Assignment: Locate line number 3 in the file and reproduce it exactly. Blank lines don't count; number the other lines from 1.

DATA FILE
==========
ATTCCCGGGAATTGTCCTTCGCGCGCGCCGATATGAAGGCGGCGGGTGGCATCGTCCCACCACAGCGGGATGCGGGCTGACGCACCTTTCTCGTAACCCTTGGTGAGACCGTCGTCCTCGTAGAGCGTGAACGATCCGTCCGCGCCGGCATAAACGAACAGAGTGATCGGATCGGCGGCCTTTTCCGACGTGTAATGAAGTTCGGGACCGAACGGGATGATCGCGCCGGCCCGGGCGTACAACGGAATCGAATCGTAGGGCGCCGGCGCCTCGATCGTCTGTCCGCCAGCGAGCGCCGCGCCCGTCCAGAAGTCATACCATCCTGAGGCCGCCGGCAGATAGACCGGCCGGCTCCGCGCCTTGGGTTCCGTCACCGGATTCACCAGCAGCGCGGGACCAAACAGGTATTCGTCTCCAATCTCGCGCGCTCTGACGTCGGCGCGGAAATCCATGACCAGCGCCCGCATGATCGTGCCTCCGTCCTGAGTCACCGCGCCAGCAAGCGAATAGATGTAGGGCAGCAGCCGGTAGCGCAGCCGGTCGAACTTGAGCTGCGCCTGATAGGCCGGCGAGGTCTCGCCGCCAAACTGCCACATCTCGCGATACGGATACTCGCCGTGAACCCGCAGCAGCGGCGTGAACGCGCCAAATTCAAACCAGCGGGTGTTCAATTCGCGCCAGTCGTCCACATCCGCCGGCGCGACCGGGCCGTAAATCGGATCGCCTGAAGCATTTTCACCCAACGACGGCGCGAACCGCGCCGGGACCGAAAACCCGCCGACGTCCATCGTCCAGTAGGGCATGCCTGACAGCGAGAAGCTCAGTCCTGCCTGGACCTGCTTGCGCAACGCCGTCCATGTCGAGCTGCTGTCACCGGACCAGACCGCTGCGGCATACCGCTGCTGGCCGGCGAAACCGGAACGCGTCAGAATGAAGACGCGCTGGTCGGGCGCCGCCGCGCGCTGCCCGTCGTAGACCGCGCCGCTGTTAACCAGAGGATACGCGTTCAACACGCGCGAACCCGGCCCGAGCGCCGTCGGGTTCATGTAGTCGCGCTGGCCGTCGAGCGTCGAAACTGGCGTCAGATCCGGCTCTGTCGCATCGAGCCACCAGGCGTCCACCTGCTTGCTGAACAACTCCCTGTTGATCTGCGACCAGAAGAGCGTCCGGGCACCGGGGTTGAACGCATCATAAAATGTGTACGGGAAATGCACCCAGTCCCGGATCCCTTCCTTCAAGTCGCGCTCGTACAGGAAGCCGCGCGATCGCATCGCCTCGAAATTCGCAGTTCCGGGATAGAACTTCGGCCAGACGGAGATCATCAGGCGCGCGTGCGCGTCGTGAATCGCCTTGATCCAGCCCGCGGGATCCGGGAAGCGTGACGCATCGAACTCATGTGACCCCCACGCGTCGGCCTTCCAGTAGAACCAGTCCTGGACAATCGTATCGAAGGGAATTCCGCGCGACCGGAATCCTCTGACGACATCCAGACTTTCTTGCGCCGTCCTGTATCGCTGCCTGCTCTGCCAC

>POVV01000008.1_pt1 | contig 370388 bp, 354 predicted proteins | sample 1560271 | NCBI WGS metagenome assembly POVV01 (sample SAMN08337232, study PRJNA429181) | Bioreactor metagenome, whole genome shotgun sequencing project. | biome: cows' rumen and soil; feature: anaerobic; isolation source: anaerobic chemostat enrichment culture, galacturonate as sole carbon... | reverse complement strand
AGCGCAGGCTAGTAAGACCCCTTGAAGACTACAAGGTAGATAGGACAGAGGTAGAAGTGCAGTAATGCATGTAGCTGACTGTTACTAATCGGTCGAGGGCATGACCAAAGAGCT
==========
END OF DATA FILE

AGCGCAGGCTAGTAAGACCCCTTGAAGACTACAAGGTAGATAGGACAGAGGTAGAAGTGCAGTAATGCATGTAGCTGACTGTTACTAATCGGTCGAGGGCATGACCAAAGAGCT